Over US$ 100 billion of aid was given out around the world in 2011 (World Bank & IMF, 2012).To me this sheer amount of money illustrates the general global consensus that aid is a good thing. In this blog I will highlight the arguments for aid, and why it is still in use. Then I will give my own opinion on why this aid is in fact rarely helpful. Finally, I will look at the work of Dambisa Moyo and explore the further possibility that aid is actually detrimental to its recipients.
I will not deny aid being essential to saving lives in emergency situations. For example, the 192 doctors the UK government sent over after the 2010 Haiti Earthquake are reported to have treated 23,000 people for cholera (DFID, 2012). However, aid in its most frequent form flows to the most vulnerable communities on a day to day basis, supporting them with everyday life. Adverts of children with flies in their eyes can persuade us to fund such flows, seeing them as critical to the well beings of these peoples. Furthermore the promise of conditional aid where the local authorities are unable to govern in a non-democratic way, assures us that the money will be spent on the correct cause, and may even help improve political systems as well (Vernon, 2010).
These arguments for aid seem strong, particularly when we can see where the money is spent, yet there are also downfalls of aid that make me believe it is not always the best way forward. ‘Aid’ donations can be obstacles to local institutions, for example a local mosquito net seller my loose business when nets are given out for free, preventing the economy form stabilising itself. In such cases as providing mosquito nets, money is also being spent on reducing the impacts of an issue, rather than tackling the root causes, for example by giving out malaria vaccines, making it a more costly and less sustainable approach. Furthermore, even aid that is given in a more sustainable way still may not be desirable. Although the relationships between donor and recipient governments are often referred to as ‘partnerships’ it is clear that these relations, and in particular those involving conditional aid, are sometimes extremely unequal (Riddell, 2009). I would argue that countries and the people within them have the right to shape their own histories. Yet, to my mind the extent of interference of some donors can be compared to imperial ruling, which contrastingly goes against human rights and certainly presents aid as a bad thing.
Dambisa Moyo is a Zambia-born economist and writer who urges a complete phase out of aid to African countries. Moyo highlights that the number of people living in poverty in Africa nearly doubled between 1981 and 2002, meaning that the average citizen living in the continent is now poorer than they were before. Moyo states that as aid continues to flow, the government does not need to raise taxes, and providing it pays the army, does not need to consider its unhappy citizens, making aid the ‘perfect way to keep an inefficient or simply bad government in power’ (Moyo, 2008). By this theory, dependency on aid prevents countries ameliorating their own markets and developing their own economy.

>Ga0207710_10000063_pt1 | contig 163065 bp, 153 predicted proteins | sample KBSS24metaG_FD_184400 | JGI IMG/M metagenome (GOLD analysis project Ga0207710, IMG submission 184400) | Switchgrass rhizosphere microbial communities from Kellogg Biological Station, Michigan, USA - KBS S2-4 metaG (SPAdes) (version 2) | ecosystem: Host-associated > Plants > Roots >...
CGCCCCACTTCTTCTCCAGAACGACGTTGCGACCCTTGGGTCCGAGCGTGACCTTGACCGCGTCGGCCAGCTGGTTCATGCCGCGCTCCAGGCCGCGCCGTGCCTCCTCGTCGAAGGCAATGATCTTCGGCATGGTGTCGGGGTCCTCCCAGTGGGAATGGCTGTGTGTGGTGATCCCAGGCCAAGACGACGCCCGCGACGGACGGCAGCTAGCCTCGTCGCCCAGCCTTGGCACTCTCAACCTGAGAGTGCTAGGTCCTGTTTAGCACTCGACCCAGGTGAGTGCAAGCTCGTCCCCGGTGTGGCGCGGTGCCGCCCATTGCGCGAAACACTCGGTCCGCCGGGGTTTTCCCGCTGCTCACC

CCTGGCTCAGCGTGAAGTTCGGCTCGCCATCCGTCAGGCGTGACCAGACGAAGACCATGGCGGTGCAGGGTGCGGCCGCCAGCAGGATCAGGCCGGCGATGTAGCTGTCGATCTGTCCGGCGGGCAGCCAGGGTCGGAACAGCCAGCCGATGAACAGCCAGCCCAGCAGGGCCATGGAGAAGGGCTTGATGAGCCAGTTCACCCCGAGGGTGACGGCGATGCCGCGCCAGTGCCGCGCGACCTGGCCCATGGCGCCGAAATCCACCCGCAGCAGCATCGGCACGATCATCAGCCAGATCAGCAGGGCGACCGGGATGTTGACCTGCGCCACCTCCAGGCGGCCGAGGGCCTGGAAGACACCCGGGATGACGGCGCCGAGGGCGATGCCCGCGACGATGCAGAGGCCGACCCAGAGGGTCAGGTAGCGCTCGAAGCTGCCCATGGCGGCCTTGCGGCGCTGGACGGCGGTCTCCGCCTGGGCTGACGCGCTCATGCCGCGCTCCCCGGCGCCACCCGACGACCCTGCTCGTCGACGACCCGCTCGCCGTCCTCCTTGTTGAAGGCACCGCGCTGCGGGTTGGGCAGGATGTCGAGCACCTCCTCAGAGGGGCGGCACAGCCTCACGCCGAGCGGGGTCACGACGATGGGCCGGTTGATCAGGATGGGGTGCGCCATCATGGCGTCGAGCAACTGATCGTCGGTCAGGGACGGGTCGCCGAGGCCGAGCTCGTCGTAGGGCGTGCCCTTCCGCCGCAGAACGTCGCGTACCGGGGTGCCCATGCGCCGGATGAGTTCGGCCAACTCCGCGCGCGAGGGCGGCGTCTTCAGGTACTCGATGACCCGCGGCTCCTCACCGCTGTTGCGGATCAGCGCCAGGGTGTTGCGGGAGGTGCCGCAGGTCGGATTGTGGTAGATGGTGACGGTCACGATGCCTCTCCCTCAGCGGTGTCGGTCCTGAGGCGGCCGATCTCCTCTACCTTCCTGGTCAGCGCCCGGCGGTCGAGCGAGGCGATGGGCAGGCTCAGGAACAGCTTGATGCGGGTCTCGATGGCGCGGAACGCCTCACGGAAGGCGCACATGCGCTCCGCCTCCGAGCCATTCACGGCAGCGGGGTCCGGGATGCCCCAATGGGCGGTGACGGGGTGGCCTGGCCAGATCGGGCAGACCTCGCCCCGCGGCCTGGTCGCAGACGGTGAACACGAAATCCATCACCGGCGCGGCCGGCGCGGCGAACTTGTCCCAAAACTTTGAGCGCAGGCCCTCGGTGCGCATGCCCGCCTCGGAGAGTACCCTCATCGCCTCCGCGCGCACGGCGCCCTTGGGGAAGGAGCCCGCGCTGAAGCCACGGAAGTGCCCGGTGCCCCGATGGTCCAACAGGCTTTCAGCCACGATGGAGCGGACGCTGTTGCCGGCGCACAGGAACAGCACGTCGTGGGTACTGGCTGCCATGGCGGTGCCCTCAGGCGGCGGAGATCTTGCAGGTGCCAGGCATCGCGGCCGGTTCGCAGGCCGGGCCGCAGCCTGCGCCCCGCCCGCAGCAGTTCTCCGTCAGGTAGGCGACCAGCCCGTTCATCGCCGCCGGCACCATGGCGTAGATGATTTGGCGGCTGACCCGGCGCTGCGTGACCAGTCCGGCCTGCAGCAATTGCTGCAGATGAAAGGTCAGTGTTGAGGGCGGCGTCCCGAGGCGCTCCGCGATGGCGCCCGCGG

To watch one of Moyo’s contributions to TED please follow: http://www.ted.com/talks/dambisa_moyo_is_china_the_new_idol_for_emerging_economies.html
Overall, I believe aid is still essential in certain situations to provide emergency relief, however it is not the best means of development in the majority of situations. I believe the use of aid to initiate development is rarely effective or sustainable as it rarely helps the people to help themselves, and can even prevent this. Furthermore, employing conditional aid to coerce governments into acting in certain ways is in no way the right approach towards shifting policies, and focus should be put on shifting attitudes. Therefore although I disagree with Moyo that aid is a completely negative idea, I feel it should be phased out in places where it is not essential to make way for projects that better promote development.
DFID (2012) Haiti Earthquake – the UK response https://www.gov.uk/government/news/haiti-earthquake-the-uk-response last accessed 29.12.13
Gallafant, A. (2011) Further reading on China’s investment in Africa … and what it means in TED blogs http://blog.ted.com/2013/11/11/further-reading-on-china-investment-in-africa/ last accessed29.12.13
Moyo, D. (2008), ‘A Brief History of Aid’ in Dead Aid: Why Aid is Not Working and How there is Another Way for Africa, London: Penguin, pp10-28.
Riddell, R. (2009) Is aid working? Is this the right question to be asking? http://www.opendemocracy.net/roger-c-riddell/is-aid-working-is-this-right-question-to-be-asking last accessed 29.12.13
Vernon, P. (2009) Overseas development aid: is it working? http://www.opendemocracy.net/phil-vernon/overseas-development-aid-is-it-working 29.12.13
World Bank and International Monetary Fund (2012) Global Monitoring Report 2012: Food Prices, Nutrition, and the Millennium Development Goals, p147.